After handing over our cash (a total of € 15 which allowed access to everything), we marched right on over a drawbridge and through some very unimpressive gardens towards the main gateway. "What's all the fuss about?" I thought to myself, "It's nothing much to write about (although I will)". Fighting our way through the bus party from the school of 'I don't know what I'm doing, so I'll just stand around and get in everyone's way', we entered the inner walled area. This was more like it. This area had the feel of a medieval village, with a few houses dotted around a church. Actually, I was reminded of a hilltop village in the South of France rather than a Moorish bastion, but I digress. Most of the buildings here have been kitted out as shops, ready to pounce on you as you depart. Not much to see here - especially as the shops weren't even open at that ungodly hour, so ever onward and upward we trudged.
The next point of interest was the PALACIO de CARLOS V, an outstanding example of Spanish Renaissance architecture. Again, this didn't have any feel of Moorish history, but that's hardly surprising as it wasn't built till after the reconquest. It's still an impressive building though and has a small museum and art gallery inside which were mildly interesting.
Just behind this, is what is probably the highlight of the whole complex, are Los PALACIOS NAZARIES, the former palaces of the Moorish Kings. Access is limited to these buildings and we had to queue for a little while before gaining entry. Was it worth the wait? I suppose so.
The first room you enter is, not surprisingly, the reception room, and although the building is devoid of any furnishings or fabric, you can still sense the grandeur and opulence that must have struck the visitor in days gone by. Everywhere you look there are multi-coloured ceramics in the most elaborate of designs, and fantastic plasterwork and carved stone detail above.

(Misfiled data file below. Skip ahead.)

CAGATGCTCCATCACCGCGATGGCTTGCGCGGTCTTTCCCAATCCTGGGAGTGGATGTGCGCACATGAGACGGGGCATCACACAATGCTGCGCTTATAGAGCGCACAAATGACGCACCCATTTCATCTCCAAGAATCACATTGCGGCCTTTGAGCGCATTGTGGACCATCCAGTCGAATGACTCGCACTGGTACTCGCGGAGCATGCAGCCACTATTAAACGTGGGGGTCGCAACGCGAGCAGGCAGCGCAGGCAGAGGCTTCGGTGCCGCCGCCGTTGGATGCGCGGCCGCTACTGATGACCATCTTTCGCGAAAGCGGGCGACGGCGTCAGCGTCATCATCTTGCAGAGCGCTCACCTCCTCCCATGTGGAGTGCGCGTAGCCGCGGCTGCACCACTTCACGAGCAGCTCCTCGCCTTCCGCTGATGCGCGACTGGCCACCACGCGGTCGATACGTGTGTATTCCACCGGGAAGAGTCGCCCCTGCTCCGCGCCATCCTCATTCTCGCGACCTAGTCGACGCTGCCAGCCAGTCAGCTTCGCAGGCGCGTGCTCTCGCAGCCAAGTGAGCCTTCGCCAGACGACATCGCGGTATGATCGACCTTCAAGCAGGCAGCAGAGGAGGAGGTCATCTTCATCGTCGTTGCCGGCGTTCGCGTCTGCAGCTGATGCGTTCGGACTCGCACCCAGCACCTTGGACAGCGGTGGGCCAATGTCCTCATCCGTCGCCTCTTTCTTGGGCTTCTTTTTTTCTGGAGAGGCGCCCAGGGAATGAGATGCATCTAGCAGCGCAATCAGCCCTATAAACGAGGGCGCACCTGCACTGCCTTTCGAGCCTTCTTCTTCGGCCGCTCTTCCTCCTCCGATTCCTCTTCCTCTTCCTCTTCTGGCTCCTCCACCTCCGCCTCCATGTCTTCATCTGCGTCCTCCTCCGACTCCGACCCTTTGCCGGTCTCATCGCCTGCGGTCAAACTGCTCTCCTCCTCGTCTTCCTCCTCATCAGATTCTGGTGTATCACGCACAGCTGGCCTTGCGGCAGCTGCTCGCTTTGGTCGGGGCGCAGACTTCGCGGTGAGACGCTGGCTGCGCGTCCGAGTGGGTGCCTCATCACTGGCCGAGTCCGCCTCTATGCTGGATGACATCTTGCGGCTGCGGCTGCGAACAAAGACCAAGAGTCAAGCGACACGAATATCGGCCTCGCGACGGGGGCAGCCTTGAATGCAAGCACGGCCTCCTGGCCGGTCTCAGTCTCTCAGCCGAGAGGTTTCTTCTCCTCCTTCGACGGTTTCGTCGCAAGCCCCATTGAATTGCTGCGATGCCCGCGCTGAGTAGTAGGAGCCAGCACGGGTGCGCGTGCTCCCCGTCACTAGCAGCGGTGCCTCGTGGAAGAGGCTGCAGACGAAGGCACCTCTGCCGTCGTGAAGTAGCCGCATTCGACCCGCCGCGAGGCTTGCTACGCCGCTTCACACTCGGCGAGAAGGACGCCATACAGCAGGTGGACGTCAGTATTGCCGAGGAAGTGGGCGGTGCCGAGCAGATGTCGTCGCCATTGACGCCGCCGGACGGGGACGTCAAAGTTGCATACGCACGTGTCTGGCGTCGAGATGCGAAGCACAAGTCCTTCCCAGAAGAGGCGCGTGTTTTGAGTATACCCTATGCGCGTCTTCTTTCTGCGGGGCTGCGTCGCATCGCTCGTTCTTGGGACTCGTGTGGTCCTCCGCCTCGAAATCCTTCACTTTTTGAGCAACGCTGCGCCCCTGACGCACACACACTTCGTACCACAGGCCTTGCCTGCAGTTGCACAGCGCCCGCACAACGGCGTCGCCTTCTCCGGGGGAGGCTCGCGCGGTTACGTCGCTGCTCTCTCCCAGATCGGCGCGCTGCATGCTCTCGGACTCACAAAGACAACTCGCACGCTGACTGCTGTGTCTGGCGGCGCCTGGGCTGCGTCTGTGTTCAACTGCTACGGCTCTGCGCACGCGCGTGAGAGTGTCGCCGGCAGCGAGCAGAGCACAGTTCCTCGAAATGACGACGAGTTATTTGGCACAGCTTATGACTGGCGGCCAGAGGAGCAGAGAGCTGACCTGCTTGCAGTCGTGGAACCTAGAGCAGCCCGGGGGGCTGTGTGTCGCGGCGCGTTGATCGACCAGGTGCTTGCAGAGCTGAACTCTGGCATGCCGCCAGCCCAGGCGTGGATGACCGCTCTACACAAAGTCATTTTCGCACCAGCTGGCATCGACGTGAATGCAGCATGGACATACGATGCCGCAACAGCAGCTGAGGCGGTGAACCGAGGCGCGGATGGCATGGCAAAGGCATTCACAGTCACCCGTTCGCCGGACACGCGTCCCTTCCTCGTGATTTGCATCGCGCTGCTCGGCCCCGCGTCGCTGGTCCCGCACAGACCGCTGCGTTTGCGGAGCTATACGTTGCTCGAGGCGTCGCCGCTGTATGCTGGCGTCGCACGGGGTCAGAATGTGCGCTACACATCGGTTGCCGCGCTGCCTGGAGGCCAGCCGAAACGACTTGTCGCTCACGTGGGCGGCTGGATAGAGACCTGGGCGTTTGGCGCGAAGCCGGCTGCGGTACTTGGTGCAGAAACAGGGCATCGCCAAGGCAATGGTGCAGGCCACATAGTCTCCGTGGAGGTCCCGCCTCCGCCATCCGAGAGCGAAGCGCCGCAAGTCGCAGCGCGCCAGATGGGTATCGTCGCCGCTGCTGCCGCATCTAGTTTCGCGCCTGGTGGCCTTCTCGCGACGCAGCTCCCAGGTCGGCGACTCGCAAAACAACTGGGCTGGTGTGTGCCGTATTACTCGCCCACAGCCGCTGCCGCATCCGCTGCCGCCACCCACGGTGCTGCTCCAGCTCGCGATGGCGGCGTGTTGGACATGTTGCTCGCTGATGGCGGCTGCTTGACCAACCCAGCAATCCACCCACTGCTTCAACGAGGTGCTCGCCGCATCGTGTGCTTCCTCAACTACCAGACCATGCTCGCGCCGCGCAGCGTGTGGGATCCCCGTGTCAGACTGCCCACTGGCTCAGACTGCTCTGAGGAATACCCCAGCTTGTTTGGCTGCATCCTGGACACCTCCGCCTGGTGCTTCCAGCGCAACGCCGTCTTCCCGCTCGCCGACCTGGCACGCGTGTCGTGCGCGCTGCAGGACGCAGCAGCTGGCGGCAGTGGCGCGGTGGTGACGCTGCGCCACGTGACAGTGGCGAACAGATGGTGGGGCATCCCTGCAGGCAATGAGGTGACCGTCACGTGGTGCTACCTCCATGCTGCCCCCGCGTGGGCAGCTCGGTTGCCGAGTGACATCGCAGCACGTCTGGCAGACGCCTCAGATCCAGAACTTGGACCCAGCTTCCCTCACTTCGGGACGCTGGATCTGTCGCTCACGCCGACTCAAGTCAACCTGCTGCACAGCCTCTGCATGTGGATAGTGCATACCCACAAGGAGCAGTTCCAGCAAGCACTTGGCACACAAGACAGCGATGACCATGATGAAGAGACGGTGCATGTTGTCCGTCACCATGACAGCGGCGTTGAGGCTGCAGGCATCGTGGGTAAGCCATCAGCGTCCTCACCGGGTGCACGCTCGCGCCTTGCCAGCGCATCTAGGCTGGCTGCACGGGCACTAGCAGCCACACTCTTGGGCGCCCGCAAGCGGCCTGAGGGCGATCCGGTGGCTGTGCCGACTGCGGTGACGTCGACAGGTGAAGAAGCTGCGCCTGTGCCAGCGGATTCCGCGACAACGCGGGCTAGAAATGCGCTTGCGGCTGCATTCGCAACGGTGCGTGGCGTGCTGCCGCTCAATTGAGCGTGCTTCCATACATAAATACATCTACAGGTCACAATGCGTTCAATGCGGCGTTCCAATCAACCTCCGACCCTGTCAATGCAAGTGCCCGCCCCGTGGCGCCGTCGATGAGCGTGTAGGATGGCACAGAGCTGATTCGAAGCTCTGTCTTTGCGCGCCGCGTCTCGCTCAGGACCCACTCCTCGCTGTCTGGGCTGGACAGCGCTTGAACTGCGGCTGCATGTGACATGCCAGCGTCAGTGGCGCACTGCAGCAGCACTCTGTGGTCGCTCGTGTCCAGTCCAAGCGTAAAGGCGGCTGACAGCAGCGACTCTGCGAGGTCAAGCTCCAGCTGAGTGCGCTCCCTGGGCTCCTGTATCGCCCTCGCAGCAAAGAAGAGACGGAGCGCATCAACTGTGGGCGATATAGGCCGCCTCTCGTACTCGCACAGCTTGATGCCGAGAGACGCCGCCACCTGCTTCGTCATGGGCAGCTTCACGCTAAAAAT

THE SERALLO is probably the most serene room of the palace. It's an open space housing a long rectangular pond complete with some fine specimens of fish. the surrounding columns and arches are reflected on the mirrored waters. The serenity only broken by swifts diving down to the water to drink, and the whirring and clicking of a thousand cameras. There are further rooms, courtyards and chambers, each seemingly more intricately adorned then the next, and I'm afraid my dearth of descriptive scribbling could never do justice to their rich decoration. The following link has some images that can perhaps give you some idea of what it looks like: http://www.subir.com/rushdie/alhambra.html
The downside of being so hugely attractive to people, is that huge crowds of people are attracted. Although visitor numbers are limited, and we were there when it was relatively quiet, you couldn't help feeling hemmed-in and rushed through. I'm just glad that the numbers are restricted, or it would be impossible to appreciate it in any meaningful way.
At the very extreme end of the complex is THE ALCAZABA, the original red stone fort. There's not a lot to see here, apart from the fabulous views over the city and the surrounding mountains. It's a nice spot to take a breather and eat that ice cream you bought from the little stand just outside the entrance though.
Had enough of fancy palaces and intricate stonework? Yeah, me too.